Stare.
 
2000 Notebook: Transition VIII
 
   
1 March 2000
There's Nothing Like a Vicious Review
Although I'm usually a fairly nice person, I do have a wicked streak that takes perverse pleasure in a vicious verbal attack. Jonathon Jones provides the most recent example: "There's nothing like a great photographer, and Lord Snowdon is nothing like a great photographer."

Ow!

In fact, that's the nastiest thing I've heard since my late friend Paul Raedeke critiqued his neighbor's wretched paintings: "I hope he's doing it for therapy."

2 March 2000
The Last Refuge of the Gorillas
I was more than usually skeptical when some of my do-gooder friends told me they're setting up a new mountain gorilla refuge in Rwanda.

"I don't know much about mountain gorillas," I opined, "but aren't they more or less done for in their natural habitat?"

"Exactly," said Ron, "and that's the beauty of our refuge: it won't need any gorillas."

The do-gooders' refuge will feature people dressed up in gorilla suits. Initially, the part of the gorillas will be played by some of the best out-of-work thespians Los Angeles has to offer. They'll then train local villagers to replace them, providing income for the people who share the jungle with the endangered apes.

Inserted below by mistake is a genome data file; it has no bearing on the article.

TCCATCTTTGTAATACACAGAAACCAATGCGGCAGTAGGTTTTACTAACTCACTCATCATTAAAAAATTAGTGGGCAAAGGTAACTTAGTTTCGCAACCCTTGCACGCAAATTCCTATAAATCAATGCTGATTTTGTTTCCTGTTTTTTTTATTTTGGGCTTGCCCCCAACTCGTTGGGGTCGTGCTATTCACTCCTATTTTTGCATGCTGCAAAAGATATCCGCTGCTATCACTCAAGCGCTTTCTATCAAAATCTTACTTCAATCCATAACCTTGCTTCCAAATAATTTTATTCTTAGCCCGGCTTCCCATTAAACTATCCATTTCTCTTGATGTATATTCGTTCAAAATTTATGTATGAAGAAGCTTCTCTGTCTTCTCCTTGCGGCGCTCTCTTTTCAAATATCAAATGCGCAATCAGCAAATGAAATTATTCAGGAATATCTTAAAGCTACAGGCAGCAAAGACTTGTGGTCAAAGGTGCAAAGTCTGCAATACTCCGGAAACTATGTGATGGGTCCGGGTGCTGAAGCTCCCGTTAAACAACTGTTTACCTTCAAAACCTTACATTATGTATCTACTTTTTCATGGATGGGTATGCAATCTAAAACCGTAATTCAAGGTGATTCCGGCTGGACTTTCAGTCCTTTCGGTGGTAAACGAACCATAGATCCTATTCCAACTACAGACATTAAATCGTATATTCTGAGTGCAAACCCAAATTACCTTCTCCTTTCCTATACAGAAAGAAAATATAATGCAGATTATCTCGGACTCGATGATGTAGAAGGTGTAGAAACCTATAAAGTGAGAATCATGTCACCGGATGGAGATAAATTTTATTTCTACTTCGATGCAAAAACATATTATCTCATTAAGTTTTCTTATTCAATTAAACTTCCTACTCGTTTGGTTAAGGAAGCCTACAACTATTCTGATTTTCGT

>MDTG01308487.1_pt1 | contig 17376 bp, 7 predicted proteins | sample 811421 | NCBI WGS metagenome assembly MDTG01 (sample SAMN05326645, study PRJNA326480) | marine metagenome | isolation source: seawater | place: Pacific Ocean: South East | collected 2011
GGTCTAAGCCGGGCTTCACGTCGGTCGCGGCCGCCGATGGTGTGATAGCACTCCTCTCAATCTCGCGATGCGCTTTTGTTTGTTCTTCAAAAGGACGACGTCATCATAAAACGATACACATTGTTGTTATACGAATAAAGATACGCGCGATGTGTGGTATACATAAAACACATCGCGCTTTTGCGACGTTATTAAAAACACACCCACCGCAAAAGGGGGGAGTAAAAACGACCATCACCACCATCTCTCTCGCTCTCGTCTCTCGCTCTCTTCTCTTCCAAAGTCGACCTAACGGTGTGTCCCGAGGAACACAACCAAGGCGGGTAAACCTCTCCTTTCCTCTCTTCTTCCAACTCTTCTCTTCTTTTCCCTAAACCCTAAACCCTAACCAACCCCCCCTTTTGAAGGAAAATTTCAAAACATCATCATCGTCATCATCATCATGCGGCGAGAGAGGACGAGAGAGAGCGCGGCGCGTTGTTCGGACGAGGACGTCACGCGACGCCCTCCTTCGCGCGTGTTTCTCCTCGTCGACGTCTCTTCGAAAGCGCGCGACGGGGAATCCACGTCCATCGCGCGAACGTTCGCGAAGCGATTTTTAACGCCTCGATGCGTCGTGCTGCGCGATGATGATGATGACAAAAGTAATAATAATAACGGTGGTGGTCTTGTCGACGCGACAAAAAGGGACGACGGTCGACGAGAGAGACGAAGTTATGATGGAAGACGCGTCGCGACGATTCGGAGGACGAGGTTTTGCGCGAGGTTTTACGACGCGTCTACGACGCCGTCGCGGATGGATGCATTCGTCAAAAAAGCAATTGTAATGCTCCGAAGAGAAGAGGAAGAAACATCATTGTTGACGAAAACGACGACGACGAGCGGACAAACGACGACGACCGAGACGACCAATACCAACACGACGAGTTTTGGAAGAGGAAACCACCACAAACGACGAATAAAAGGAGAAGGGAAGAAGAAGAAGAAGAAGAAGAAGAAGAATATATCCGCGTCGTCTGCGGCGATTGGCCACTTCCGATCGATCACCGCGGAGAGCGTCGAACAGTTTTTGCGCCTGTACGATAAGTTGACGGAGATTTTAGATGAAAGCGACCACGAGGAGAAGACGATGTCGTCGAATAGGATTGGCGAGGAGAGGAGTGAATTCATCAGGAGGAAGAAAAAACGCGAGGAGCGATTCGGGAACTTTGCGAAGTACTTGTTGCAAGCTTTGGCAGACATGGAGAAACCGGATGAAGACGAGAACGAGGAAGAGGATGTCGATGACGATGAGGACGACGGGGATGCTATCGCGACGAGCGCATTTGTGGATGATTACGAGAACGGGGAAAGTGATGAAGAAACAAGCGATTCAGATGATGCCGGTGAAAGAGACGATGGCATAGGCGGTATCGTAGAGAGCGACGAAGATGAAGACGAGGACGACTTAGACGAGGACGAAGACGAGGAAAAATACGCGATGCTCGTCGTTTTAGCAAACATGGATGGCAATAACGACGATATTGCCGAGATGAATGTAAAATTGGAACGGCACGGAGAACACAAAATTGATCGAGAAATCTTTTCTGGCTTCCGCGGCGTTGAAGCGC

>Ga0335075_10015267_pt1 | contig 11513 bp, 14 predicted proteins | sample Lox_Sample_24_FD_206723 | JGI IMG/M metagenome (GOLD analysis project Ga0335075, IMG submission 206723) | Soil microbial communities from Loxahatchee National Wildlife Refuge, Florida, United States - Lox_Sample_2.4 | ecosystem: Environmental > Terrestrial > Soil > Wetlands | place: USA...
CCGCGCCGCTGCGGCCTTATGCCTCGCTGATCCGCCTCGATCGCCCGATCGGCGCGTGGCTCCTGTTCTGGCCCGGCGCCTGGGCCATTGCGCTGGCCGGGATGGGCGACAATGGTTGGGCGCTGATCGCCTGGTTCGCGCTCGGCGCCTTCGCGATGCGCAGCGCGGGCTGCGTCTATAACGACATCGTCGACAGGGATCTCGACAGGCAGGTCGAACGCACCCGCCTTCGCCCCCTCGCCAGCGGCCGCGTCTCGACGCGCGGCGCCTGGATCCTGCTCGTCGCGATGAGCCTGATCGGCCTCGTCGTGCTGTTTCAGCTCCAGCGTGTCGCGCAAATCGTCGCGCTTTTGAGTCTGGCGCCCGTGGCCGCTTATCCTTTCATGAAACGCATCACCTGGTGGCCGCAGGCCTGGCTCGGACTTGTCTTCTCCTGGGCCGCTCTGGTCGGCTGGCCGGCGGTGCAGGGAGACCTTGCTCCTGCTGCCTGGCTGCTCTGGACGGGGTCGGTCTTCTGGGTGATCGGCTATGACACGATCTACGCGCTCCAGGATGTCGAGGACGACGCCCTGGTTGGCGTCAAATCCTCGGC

The scheme gets better. Phase three calls for corporate sponsorship, possibly including air-conditioned suits.

My do-gooder friends are even crazier than I am, but I suppose it goes with the territory.

gratuitous image
3 March 2000
360 Degrees (In Progress)
In 1994, I made a piece titled 360 Degrees. (It's available online in the Pretty Damn Fine format; refer to the technical bits if necessary.)

I did a lot of boring conceptual pieces back then. And, as it turns out, I'm still doing them. I thought I'd rid myself of the conceptual virus, but apparently I have not. I started working with the 360 degrees again, and I don't know where it's leading. This may be a series of prints, or I may be done. Since this is ostensibly an artist's notebook, I thought I'd include some art for a change.

4 March 2000
The Dark Side of the Sun
My young nephew Keir asked me to help him with his homework assignment on lunar eclipses.